Pop-Culture | Posted by Alec A on 07/18/2011
The Biebs Throws An Abstinence-Scented Curveball
Celebrities frequently make a quick buck on the side through endorsements of high-end scents, or even expand their own brand through eponymous perfume lines. Now Justin Bieber, of all people, is trying his hand at making the world a sweeter-smelling place. Bieber’s recently released perfume, however, is a complete reversal in the brand-development of feminine scents.
So let’s take a look at the usual perfume branding model. One notable example is the treacly, melodramatic endorsement of Chanel No. 5 by Nicole Kidman:
The advertisement opens with a salty, masculine Latino intoning his most solemn paean for the mysterious and beautiful Nicole Kidman, who quickly succumbs to her savior’s rugged good-looks and recklessly abandons her fame (if only for a short while, o cruel fate!) in order to hole up in the pigeonniere of a non-descript, appropriately ramshackle dwelling with only a bed and stained sheets. The message is: “Spray yourself with Chanel, and you will have a life-altering romance and a good romp in the sack – with a Latin man, to boot!”
Perfume advertisements are highly sexualized, and colognes are not free from this trend either:
The brutality and shear strength of the waves mirror the hardened abs and finely scalloped back muscles of this Italian gent. Use “Acqua di Gio,” and you will be sexy, and you will dominate.
Britney Spear’s “Curious,” one of the best-selling perfumes of all time uses a similar, overtly sexualized message in its advertisement:
“Curious” will make its user more confident in pursuing a cute boy by asking: “Do you dare?”
All of these scents have one thing in common: their potency will inspire romance, and, more importantly, sex. Whether through renewed courage, self-confidence, or pure weak-female sex appeal, each brand offers their own love potion using similar imagery.
That is why it’s so strange that Justin Bieber’s advertisement for “Someday” does not fall in line with the rest:
The smut is practically nonexistent, and instead of offering sex, Justin Bieber offers this young girl what appears to be a purity amulet. After poking around the official website, I gleaned that one of these necklaces comes with every bottle of perfume. This combined with the very title of the perfume evokes a reverse message: “Someday” you will be able to have me. Whether or not this “me” refers to Justin Bieber, or the blonde girl in the commercial remains rather ambiguous and alters the meaning depending on your standpoint.
Perhaps the “me” is Justin Bieber himself, which means that Justin Bieber (and this is a 17 year old close to the zenith of his sexual potency) will one day deign to pair with you, and all of the others who purchase his product, and until that time, you are to save yourself for him. If the “me” is the girl, than the implication is that the girl will someday have relations with a man, but not just yet; the scent is an investment in the girl’s romantic future and thus, her purity.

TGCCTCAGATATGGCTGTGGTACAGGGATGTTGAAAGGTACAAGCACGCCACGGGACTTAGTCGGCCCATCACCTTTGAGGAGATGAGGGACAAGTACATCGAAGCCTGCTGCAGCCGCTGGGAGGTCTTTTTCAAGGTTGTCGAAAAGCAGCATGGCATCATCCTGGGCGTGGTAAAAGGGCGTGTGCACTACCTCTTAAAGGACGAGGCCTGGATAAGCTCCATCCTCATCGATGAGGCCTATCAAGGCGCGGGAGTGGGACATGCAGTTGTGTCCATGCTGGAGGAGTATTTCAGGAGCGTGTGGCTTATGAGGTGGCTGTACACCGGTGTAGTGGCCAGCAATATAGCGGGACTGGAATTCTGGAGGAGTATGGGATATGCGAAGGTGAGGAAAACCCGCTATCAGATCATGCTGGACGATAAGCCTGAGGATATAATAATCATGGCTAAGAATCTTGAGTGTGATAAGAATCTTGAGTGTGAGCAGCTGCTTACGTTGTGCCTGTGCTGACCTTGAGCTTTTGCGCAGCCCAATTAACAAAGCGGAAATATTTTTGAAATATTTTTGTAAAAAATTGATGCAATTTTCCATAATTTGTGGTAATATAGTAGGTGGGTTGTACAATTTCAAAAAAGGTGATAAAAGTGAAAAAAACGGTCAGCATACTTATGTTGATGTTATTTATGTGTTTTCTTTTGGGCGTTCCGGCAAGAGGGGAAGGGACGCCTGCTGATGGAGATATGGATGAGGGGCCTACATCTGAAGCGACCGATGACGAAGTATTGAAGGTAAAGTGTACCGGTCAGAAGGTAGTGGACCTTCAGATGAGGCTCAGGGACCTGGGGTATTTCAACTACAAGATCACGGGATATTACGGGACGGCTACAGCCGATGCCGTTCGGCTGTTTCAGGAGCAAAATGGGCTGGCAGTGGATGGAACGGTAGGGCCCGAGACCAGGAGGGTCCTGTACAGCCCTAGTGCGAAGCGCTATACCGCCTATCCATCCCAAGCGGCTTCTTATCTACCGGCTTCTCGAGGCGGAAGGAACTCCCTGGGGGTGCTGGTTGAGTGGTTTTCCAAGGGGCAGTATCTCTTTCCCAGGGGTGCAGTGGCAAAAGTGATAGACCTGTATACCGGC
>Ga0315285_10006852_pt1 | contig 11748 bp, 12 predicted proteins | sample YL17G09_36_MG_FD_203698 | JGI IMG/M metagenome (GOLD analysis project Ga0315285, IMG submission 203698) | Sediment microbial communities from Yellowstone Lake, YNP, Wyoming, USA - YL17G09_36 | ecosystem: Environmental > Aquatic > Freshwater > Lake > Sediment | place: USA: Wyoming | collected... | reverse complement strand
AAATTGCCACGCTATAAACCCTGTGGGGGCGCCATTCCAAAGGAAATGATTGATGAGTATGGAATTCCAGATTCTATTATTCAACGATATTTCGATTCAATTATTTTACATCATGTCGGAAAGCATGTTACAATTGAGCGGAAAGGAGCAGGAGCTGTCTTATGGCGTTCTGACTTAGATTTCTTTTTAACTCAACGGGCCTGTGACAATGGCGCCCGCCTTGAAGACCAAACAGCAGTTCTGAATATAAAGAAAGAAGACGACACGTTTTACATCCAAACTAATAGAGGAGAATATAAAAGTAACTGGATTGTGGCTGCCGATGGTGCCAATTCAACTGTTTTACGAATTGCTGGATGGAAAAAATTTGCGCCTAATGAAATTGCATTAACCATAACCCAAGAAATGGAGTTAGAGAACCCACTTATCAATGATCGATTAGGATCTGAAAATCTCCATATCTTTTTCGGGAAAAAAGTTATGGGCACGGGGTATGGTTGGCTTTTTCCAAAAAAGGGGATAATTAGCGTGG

The one thing that all of these commercials have in common is the promise of companionship. The type of companionship varies, and the methods of promising it are manifold. What’s interesting is that Bieber’s commercial tells the story of some contemporary courtship adapted from the medieval commonwealth of Elinor of Aquitaine. It is highly romantic and has a diminutive sexual element in comparison to the other brands.
It is clear that Justin Bieber is pushing his own rather conservative beliefs through his marketing: his infamous ill-reviewed interview in Rolling Stone made surface a number of his stances including his distaste for abortion of any kind, his belief that homosexuality is merely a lifestyle choice, and that one should wait until you find someone you love in order to have sex, which implies that one should probably wait for marriage. Therefore I’m more prone to believe that Justin Bieber is promising himself to the girl who purchases a bottle of his scent, and that girl will prove her adoration of him by waiting until they meet.
It’s clever marketing: it takes advantage of the preteen demographic’s inchoate knowledge of sex and fills their young pitter-pattering hearts with sugar-coated promises of eternal love through moral righteousness. Justin Bieber is God, and, more importantly, parents will buy this perfume for their young daughters because they don’t think it’s slutty like Britney Spears. Buying Britney is taking the apple; Bieber is the garden itself.
The downside is that Bieber is manipulating an all too widely shared belief that abstinence is the answer. Though that is certainly one point of view, I don’t think for a second that trying to avoid the question of sex – and the responsibilities to your partner and to yourself – is particularly wise.
“Someday,” though a seemingly innocuous extension of the Bieber empire, throws years of trying to expand sex education, and modern feminism into the fire. To proselytize the belief that a woman must wait for her deified husband to deflower her (and perhaps just by removing the ugly flower cap of the bottle, the girl derives some small hint of febrile pleasures to come), is anti-feminist and anti-individualist. Though Bieber lacks blatant sex-appeal, he tries to defraud women whereas our most famous buxom blondes at least try to give women power using their femininity that needed a little ancillary push.
Alec also writes his own blog, the BAM blog.
Read other posts about: abstinence, abstinence-only sex ed, Britney Spears, Britney Spears Curious, celebrity brands, Feminism, Just Bieber Someday, Justin Bieber, Nicole Kidman, over-sexuality, perfume, purity, sex, sex ed, sexuality, sexuality and perfume brands, Someday perfume, teenage feminism, tween marketing, tweens, virgin-whore dichotomy
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